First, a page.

Are we ready for enterprise tablets?

Enterprise Tablets

Small kids can use them just fine. They are more portable than a laptop, more powerful than a smartphone, and perform nearly every duty that a business person needs (especially when an external keyboard is added, which sort of defeats the purpose of having a tablet, but that’s another debate).

Why, then, are more corporations and large businesses not adopting tablets as their primary method of mobile productivity? Why do so many continue to push clunky laptops onto their employees?

The answers are numerous. Some companies simply do not trust the cloud, yet. Some still require access to programs that are either unavailable or more difficult to use on tablets. Some don’t want to spend the money just yet to replace or add to their current laptop expenses.

This infographic breaks down the pros (without many cons) associated with tablets on the enterprise. Click to enlarge.

The Year of The Enterprise Infographic
From: San Francisco Toyota Via: Vertic

Written by JD Rucker

+JD Rucker is Editor at Soshable, a Social Media Marketing Blog. He is a Christian, a husband, a father, and founder of both Judeo Christian Church and Dealer Authority. He drinks a lot of coffee, usually in the form of a 5-shot espresso over ice. Find him on Twitter, Facebook, and Pinterest.

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  • Anonymous

    Many companies use tablets for specific applications and have been since well before the ipad. The question used to be, ‘when will consumers get a practical tablet’ but for some reason people assume the ipad was the first of its kind. Apple got the timing and tech right to turn an existing and mainly clunky enterprise product in to something fit for consumers. And in doing so has opened peoples imaginations to how they may be able to benefit from this portability in there own business.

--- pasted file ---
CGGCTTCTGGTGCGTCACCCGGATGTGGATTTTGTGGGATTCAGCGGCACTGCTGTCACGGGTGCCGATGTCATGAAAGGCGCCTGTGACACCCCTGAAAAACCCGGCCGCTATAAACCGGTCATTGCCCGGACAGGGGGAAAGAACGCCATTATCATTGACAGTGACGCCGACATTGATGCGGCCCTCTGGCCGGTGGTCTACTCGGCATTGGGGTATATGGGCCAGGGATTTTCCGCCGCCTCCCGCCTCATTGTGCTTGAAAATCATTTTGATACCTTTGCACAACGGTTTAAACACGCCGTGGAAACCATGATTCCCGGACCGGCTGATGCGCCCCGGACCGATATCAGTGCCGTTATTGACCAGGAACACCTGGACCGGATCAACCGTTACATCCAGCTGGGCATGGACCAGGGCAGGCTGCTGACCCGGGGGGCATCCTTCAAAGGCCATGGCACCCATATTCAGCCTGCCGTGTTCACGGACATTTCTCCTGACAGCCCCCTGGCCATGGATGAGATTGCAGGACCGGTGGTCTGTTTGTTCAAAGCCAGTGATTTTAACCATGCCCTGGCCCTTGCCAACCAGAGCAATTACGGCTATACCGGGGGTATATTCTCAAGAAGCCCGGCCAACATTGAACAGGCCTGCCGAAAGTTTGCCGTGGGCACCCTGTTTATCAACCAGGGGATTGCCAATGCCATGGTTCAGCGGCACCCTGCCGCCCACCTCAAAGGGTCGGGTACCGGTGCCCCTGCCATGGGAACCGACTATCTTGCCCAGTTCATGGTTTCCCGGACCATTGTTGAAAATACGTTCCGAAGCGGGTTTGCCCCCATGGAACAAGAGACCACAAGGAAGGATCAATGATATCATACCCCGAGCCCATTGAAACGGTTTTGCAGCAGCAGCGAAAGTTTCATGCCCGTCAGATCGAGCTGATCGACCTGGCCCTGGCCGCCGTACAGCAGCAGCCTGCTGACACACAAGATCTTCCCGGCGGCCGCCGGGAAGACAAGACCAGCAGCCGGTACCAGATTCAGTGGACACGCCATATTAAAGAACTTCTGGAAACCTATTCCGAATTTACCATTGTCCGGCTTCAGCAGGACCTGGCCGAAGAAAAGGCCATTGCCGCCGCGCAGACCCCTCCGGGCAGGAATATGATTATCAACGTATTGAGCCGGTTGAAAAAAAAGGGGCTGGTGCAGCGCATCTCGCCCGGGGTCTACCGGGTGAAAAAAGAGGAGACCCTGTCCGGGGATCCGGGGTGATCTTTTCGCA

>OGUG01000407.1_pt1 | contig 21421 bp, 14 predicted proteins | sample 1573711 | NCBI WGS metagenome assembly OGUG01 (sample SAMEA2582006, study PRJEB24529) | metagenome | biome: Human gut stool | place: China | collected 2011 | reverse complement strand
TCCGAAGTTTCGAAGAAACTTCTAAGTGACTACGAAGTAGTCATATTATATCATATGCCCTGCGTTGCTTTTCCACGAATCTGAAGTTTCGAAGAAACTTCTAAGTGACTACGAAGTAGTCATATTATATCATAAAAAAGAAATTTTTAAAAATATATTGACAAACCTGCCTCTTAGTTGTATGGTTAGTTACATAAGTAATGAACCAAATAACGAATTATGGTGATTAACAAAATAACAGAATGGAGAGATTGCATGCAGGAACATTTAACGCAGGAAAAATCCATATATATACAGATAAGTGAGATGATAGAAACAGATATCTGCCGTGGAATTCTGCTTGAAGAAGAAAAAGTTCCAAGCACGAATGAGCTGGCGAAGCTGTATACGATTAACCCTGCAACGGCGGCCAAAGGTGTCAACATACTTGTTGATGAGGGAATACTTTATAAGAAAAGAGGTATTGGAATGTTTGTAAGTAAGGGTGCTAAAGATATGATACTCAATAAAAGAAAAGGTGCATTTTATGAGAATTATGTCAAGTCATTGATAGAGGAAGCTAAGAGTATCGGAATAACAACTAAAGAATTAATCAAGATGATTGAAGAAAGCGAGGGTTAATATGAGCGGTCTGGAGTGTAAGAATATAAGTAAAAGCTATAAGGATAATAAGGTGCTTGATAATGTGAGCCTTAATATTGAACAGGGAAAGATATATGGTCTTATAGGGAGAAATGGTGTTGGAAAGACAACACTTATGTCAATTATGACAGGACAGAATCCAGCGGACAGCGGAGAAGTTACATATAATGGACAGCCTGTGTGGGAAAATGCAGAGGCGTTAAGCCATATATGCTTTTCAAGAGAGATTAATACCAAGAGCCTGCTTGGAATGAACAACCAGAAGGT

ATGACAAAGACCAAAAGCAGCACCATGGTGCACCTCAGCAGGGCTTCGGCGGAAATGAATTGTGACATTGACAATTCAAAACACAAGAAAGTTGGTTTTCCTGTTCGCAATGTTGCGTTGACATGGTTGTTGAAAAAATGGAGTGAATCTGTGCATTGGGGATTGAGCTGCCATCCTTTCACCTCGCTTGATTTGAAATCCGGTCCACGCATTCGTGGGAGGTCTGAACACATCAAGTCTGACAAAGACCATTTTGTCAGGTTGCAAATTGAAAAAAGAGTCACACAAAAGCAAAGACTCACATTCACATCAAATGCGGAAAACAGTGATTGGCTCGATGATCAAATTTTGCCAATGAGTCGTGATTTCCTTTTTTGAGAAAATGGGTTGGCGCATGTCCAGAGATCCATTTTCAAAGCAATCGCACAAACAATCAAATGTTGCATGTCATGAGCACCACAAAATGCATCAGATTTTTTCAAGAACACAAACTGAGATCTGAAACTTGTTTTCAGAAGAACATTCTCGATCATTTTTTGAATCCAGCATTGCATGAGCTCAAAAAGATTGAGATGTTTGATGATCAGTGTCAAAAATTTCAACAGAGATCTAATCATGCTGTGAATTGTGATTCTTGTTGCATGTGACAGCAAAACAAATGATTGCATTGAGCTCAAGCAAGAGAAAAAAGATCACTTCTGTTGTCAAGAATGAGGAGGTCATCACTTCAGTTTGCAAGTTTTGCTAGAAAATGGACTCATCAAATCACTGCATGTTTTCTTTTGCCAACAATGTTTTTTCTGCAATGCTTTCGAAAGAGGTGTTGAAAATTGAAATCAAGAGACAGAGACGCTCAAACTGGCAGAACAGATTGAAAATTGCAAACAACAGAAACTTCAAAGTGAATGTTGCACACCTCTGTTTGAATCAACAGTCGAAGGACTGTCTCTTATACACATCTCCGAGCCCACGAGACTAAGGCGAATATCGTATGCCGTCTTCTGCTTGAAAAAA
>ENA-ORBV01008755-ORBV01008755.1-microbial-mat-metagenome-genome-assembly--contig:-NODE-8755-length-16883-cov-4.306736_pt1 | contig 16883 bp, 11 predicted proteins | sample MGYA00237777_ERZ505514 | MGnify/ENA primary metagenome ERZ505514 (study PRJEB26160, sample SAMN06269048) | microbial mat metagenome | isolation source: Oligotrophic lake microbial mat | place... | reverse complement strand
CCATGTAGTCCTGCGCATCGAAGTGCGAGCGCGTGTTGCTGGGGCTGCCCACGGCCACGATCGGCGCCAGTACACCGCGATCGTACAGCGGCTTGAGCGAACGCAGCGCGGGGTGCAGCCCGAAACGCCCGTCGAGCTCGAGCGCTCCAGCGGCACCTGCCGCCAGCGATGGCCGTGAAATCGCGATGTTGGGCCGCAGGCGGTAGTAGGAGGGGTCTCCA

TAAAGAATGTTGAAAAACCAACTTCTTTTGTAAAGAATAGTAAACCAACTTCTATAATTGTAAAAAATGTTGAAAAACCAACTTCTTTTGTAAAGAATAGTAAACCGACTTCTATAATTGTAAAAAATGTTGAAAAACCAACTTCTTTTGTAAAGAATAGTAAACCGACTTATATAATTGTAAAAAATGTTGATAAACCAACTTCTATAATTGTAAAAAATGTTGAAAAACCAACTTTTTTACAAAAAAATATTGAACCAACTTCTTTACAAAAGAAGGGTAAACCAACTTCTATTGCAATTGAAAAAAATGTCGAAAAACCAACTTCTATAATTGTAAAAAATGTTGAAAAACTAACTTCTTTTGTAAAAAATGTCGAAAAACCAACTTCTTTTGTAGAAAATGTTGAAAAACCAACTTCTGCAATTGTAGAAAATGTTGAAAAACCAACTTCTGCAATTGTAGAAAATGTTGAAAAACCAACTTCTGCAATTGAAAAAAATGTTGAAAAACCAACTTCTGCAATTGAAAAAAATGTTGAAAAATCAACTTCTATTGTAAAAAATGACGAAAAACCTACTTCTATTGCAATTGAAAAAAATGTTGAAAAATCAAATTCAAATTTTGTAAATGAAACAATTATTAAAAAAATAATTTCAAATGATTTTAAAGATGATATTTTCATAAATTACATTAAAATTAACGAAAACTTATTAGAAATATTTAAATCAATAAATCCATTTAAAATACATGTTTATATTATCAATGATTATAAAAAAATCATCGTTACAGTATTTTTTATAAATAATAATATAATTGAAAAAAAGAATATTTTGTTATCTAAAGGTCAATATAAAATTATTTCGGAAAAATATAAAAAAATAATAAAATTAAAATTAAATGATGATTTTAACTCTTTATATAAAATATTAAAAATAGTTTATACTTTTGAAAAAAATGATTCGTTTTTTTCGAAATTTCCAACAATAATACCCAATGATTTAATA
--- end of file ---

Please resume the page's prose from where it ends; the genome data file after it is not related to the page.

They’re really handy for meetings and for supplementing a sales pitch but all the hard work on a presentation, typing up proposals or checking spreadsheets will be done on a desktop or laptop. And theres nothing wrong with that. A tablet is its own market and is not in competition with a laptop because it cannot better a laptop at what a laptop does best. Just as a laptop cannot better a tablet at what a tablet does best. There will be certain cases where either is appropriate but they are mostly different products with a different focus.

    The tablet will always be a supplementary device rather than a replacement. Think of it this way, if you had £500 and no computer what would you buy? A limited (although perfectly good at what it does) tablet or a laptop that’s way quicker, has a bigger screen, a keyboard for easy typing, full featured operating system, various connectivity ports and is still portable enough to carry around. 

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